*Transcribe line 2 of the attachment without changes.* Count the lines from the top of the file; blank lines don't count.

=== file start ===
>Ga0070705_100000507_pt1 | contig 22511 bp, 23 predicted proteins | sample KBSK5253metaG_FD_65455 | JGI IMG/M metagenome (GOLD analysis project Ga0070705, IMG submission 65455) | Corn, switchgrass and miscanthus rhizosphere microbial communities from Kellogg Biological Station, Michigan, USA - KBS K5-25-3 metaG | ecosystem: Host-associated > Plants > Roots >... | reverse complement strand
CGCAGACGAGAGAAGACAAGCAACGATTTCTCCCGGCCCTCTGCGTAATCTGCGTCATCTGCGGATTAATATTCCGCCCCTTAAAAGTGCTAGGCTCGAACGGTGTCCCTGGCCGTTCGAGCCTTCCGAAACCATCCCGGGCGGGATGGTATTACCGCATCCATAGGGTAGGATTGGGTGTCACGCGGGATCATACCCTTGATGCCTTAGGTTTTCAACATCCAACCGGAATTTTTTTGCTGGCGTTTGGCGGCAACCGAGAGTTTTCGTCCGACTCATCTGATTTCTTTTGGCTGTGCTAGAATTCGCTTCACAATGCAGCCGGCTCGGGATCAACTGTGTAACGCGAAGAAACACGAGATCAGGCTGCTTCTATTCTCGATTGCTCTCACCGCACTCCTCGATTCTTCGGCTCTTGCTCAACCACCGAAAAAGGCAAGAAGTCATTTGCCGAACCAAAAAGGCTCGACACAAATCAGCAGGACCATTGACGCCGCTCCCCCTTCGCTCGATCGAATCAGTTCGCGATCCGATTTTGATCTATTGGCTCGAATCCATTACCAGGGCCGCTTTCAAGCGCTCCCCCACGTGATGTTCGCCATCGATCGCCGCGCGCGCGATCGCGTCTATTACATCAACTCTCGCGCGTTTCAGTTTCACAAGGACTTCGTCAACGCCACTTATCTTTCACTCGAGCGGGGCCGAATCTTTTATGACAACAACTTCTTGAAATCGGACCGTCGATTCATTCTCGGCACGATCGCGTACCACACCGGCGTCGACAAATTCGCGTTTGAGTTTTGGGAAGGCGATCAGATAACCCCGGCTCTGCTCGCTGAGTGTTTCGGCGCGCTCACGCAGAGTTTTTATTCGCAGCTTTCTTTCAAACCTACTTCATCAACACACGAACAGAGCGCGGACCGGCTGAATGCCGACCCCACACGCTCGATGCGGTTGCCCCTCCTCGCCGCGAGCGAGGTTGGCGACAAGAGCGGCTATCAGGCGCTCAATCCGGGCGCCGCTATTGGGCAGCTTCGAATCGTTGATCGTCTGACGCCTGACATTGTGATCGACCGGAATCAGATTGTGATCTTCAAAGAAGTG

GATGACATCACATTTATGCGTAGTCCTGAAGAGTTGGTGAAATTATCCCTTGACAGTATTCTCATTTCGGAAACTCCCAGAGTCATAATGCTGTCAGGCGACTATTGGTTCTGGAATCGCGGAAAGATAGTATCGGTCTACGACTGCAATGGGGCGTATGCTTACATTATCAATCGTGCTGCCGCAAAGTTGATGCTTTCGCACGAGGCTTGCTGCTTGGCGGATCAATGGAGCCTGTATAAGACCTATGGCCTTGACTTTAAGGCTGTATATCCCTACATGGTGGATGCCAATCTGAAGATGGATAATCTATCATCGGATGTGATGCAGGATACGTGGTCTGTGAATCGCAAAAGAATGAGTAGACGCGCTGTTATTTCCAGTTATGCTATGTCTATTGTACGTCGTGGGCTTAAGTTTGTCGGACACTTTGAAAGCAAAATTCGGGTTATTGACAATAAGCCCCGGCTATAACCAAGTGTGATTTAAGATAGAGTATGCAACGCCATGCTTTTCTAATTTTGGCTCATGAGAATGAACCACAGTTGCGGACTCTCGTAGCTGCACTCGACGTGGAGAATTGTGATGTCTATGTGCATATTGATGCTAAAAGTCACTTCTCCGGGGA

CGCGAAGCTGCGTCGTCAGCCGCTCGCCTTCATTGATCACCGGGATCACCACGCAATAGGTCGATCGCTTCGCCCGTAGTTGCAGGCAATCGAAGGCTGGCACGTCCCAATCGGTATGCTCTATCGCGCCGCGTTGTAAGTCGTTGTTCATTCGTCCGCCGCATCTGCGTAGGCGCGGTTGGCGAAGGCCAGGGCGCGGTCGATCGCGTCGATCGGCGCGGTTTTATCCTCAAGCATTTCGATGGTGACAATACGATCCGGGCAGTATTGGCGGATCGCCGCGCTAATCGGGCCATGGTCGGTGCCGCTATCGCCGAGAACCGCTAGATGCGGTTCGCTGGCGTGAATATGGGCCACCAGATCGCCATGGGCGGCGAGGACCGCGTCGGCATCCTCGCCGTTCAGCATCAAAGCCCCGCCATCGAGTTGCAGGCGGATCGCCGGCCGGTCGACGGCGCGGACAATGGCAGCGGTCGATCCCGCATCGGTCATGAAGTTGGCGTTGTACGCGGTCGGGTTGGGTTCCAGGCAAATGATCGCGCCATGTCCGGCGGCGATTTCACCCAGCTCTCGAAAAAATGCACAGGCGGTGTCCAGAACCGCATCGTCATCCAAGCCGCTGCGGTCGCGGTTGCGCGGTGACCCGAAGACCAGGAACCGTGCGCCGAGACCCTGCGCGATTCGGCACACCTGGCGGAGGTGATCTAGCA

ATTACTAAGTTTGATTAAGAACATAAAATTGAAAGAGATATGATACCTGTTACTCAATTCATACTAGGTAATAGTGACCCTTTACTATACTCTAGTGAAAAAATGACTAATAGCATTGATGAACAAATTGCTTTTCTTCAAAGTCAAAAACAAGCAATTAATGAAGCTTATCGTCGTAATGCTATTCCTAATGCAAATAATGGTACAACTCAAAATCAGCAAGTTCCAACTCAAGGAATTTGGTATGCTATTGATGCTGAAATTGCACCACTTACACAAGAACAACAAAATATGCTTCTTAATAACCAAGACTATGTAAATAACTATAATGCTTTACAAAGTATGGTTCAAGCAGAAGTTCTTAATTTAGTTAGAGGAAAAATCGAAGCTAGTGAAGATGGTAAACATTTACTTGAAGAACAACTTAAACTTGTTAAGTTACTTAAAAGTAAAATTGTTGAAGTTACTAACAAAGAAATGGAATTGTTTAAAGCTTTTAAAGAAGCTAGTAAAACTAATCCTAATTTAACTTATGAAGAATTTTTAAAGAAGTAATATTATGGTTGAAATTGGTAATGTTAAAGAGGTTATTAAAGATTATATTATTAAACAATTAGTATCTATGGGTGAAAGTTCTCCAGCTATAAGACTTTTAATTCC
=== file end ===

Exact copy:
CGCAGACGAGAGAAGACAAGCAACGATTTCTCCCGGCCCTCTGCGTAATCTGCGTCATCTGCGGATTAATATTCCGCCCCTTAAAAGTGCTAGGCTCGAACGGTGTCCCTGGCCGTTCGAGCCTTCCGAAACCATCCCGGGCGGGATGGTATTACCGCATCCATAGGGTAGGATTGGGTGTCACGCGGGATCATACCCTTGATGCCTTAGGTTTTCAACATCCAACCGGAATTTTTTTGCTGGCGTTTGGCGGCAACCGAGAGTTTTCGTCCGACTCATCTGATTTCTTTTGGCTGTGCTAGAATTCGCTTCACAATGCAGCCGGCTCGGGATCAACTGTGTAACGCGAAGAAACACGAGATCAGGCTGCTTCTATTCTCGATTGCTCTCACCGCACTCCTCGATTCTTCGGCTCTTGCTCAACCACCGAAAAAGGCAAGAAGTCATTTGCCGAACCAAAAAGGCTCGACACAAATCAGCAGGACCATTGACGCCGCTCCCCCTTCGCTCGATCGAATCAGTTCGCGATCCGATTTTGATCTATTGGCTCGAATCCATTACCAGGGCCGCTTTCAAGCGCTCCCCCACGTGATGTTCGCCATCGATCGCCGCGCGCGCGATCGCGTCTATTACATCAACTCTCGCGCGTTTCAGTTTCACAAGGACTTCGTCAACGCCACTTATCTTTCACTCGAGCGGGGCCGAATCTTTTATGACAACAACTTCTTGAAATCGGACCGTCGATTCATTCTCGGCACGATCGCGTACCACACCGGCGTCGACAAATTCGCGTTTGAGTTTTGGGAAGGCGATCAGATAACCCCGGCTCTGCTCGCTGAGTGTTTCGGCGCGCTCACGCAGAGTTTTTATTCGCAGCTTTCTTTCAAACCTACTTCATCAACACACGAACAGAGCGCGGACCGGCTGAATGCCGACCCCACACGCTCGATGCGGTTGCCCCTCCTCGCCGCGAGCGAGGTTGGCGACAAGAGCGGCTATCAGGCGCTCAATCCGGGCGCCGCTATTGGGCAGCTTCGAATCGTTGATCGTCTGACGCCTGACATTGTGATCGACCGGAATCAGATTGTGATCTTCAAAGAAGTG